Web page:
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Book Review - The Citizen’s Guide to Climate Success: Overcoming Myths that Hinder Progress

Tom Hackney, BCSEA Policy Advisor
Thursday, June 18, 2020

Book Review by Tom Hackney, BCSEA Policy Advisor

The Citizen’s Guide to Climate Success: Overcoming Myths that Hinder Progress

by Dr. Mark Jaccard

I highly recommend this book to anyone interested in a tough, informed assessment of the most critical policies to tackle climate change effectively.

In a field full of misinformation, bias, naïve optimism, frustration, and cynicism, Jaccard manages to lay out a credible approach for countries and the global community to make big cuts in their emissions.

The Citizen’s Guide is full of information and insights from Jaccard’s 30+ years as a top-notch researcher and professor at Simon Fraser University. In that time, he advised a succession of governments on climate action policy. His consulting firm developed models to measure the effects of climate action policies, including modeling for BC’s carbon tax and its 2008 climate action plan. He has published over 100 papers and was named a Fellow of the Royal Society of Canada in 2009. He has served on the Intergovernmental Panel on Climate Change and in 2012 was arrested for blocking a train exporting coal to Asia.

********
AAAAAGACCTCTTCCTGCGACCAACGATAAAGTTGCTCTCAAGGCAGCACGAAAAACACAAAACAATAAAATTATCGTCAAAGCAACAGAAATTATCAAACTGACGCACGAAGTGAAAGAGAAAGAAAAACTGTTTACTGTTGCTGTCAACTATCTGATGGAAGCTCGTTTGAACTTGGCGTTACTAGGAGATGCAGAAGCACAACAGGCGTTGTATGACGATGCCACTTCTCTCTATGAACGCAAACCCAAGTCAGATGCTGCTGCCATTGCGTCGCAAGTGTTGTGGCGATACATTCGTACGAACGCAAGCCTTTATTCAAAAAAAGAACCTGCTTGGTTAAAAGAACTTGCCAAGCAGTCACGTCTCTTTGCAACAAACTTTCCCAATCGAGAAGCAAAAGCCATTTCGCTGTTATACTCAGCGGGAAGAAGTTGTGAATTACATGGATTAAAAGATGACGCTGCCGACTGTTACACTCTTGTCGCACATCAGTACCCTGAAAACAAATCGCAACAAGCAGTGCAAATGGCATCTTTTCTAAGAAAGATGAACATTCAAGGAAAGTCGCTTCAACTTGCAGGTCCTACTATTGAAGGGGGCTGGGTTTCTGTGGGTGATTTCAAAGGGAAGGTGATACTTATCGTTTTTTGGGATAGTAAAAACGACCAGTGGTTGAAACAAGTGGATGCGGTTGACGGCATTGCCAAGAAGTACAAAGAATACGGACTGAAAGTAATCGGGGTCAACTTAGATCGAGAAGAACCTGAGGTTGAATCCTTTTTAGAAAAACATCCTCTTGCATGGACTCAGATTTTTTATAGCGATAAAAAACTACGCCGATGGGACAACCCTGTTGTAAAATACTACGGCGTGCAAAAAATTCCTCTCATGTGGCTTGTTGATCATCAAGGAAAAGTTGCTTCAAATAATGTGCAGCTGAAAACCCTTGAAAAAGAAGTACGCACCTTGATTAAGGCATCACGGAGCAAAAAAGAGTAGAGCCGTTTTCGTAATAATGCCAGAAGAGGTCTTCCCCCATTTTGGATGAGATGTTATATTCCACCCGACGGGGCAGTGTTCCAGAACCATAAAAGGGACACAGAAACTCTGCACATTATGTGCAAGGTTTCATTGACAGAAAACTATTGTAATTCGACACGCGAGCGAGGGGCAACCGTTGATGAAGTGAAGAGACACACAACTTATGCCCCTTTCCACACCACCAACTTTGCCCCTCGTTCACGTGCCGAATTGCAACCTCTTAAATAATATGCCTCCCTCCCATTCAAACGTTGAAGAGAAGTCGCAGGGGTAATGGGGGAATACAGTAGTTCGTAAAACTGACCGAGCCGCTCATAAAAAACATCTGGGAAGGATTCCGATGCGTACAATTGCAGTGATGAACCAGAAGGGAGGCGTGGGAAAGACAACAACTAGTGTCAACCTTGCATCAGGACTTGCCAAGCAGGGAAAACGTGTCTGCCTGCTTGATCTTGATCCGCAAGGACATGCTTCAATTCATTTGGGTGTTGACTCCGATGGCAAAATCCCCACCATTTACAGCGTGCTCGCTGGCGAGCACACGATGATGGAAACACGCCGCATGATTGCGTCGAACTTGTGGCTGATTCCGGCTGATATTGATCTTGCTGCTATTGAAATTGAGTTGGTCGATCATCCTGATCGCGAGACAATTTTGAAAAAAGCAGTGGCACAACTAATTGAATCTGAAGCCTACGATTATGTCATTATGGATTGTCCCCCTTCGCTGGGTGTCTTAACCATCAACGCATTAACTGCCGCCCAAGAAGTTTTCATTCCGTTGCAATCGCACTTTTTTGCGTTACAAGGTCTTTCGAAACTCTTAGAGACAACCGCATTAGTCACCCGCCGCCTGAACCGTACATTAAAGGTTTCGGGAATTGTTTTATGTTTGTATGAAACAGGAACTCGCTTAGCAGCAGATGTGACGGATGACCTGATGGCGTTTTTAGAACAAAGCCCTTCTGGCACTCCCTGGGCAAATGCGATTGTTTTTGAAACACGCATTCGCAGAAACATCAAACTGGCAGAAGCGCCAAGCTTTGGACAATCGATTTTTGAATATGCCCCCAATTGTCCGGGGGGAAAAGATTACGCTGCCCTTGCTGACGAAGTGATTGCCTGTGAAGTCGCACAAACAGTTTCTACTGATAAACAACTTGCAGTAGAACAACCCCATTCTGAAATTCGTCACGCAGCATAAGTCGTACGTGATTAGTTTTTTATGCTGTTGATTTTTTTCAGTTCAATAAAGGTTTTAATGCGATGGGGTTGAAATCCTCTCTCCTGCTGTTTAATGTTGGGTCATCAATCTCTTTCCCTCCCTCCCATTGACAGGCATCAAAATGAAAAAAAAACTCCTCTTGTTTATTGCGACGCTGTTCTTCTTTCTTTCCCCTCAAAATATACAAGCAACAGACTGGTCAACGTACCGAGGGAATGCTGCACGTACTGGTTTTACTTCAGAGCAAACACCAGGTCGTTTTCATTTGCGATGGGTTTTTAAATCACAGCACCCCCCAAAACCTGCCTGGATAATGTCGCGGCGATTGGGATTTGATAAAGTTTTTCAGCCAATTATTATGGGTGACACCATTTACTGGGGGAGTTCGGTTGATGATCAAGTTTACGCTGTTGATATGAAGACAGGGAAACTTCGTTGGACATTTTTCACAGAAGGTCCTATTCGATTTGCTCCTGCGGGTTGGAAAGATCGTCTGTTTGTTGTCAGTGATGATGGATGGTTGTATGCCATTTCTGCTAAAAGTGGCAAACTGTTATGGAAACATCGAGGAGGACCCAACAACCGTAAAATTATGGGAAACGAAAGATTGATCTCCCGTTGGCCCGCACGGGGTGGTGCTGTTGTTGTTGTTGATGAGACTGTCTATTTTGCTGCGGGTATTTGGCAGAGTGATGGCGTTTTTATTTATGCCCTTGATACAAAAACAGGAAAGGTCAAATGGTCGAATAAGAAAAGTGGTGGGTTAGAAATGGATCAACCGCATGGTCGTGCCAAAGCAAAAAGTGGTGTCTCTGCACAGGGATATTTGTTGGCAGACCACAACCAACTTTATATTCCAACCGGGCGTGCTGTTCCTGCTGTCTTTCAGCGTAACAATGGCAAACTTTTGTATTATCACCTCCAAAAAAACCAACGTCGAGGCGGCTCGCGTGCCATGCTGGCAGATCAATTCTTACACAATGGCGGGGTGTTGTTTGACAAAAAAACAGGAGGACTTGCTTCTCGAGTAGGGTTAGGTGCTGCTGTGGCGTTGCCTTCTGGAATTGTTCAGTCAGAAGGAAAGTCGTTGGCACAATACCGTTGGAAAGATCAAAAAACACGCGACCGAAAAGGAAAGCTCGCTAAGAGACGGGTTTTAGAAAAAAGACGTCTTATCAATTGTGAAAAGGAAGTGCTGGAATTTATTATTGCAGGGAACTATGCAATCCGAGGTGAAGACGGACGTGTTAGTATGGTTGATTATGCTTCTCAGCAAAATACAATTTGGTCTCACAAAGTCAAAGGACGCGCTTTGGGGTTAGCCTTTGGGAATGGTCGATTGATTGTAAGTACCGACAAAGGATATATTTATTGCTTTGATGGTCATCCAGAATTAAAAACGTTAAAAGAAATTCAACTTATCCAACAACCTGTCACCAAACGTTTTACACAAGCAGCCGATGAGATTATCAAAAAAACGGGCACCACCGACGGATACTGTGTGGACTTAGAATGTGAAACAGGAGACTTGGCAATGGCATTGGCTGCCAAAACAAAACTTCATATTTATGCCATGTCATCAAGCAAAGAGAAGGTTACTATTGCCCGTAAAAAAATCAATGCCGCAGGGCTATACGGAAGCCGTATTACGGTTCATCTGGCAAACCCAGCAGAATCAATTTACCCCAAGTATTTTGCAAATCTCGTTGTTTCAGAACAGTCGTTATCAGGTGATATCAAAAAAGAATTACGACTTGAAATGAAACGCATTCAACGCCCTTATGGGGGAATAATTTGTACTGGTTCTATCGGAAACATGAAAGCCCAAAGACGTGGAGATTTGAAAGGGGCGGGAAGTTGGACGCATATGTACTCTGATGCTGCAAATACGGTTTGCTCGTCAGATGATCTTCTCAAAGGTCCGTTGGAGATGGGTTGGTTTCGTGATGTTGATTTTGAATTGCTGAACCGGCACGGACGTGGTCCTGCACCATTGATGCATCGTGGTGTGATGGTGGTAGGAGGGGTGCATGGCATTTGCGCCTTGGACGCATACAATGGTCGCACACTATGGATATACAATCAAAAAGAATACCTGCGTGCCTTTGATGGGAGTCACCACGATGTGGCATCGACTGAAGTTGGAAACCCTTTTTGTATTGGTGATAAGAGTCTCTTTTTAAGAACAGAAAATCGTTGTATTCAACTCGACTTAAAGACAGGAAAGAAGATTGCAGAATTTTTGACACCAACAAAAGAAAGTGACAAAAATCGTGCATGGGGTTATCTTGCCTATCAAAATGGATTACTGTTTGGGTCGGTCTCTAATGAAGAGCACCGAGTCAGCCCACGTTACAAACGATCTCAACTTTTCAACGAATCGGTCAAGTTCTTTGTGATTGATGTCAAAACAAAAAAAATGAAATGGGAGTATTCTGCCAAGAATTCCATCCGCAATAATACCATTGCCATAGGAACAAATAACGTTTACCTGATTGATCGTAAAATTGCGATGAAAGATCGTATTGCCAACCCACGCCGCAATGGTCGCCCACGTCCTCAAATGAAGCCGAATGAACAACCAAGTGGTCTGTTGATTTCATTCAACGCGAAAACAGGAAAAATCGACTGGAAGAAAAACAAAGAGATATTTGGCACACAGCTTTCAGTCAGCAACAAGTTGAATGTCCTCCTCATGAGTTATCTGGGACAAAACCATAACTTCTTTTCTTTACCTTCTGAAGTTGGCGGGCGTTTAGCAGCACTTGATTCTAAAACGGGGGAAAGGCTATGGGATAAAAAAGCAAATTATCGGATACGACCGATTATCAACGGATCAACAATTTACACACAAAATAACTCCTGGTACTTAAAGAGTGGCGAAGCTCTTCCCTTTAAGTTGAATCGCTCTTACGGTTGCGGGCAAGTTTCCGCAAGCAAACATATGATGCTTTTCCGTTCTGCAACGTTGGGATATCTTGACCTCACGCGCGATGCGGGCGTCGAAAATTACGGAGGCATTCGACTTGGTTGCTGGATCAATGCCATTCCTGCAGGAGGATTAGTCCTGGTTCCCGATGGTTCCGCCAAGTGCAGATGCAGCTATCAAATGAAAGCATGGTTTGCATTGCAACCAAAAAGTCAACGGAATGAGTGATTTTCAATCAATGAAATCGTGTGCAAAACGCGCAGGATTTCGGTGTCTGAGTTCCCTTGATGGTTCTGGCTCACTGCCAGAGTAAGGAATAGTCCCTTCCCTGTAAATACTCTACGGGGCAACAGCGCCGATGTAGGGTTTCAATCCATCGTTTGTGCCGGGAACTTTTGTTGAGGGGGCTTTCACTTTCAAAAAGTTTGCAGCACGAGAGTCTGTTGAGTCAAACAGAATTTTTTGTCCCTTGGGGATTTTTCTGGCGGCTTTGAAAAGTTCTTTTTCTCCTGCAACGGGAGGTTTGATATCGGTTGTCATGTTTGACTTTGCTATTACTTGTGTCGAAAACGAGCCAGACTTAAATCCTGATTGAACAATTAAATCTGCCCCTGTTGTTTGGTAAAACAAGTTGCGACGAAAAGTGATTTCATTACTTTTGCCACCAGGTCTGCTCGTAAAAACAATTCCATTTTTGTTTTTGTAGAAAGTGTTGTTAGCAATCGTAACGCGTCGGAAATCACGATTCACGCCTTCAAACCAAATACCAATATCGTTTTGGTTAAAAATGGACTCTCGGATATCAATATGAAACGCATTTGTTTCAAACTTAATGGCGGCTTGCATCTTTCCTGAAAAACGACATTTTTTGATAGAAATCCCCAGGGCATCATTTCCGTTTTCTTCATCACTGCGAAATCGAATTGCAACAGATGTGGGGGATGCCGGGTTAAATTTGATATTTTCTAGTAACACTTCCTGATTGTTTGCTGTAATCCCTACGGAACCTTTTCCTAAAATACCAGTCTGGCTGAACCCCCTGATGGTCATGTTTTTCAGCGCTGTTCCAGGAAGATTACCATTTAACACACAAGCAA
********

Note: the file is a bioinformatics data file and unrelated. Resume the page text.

Jaccard’s approach in Citizen’s Guide insists on allowing for human biases:

“[W]e need to understand the combined role of self-interested and wishful thinking biases that prevent us from acting effectively and strategically. Fossil fuel and other interests delude us about climate science or try to convince us that every new fossil fuel investment is beneficial. But even climate-concerned people propagate myths that hinder progress, holding to beliefs that all countries will agree voluntarily on sharing the cost of global decarbonization; that carbon offsets are effective; that behavioral change is critical; that energy efficiency and renewable energy are cheap; and that carbon taxes are absolutely essential.”

Despite these self-inflicted barriers and humanity’s long history of climate failure, he gives a credible path forward:

“[W]e must strategically focus our efforts as citizens on a few key domestic sectors (especially electricity and transportation), a few key policies (regulations and/or carbon pricing); and the identification and election of climate-sincere politicians. As leading countries decarbonize their domestic electricity and transportation sectors, they must use various measures, including carbon tariffs, to ensure that their efforts spill over to affect the efforts of all countries.”

 

Citizen’s Guide is downloadable, free, from Cambridge University Press, or available through your local bookstore for about $25.

Warning: This book may provoke an uncomfortable urge to take action.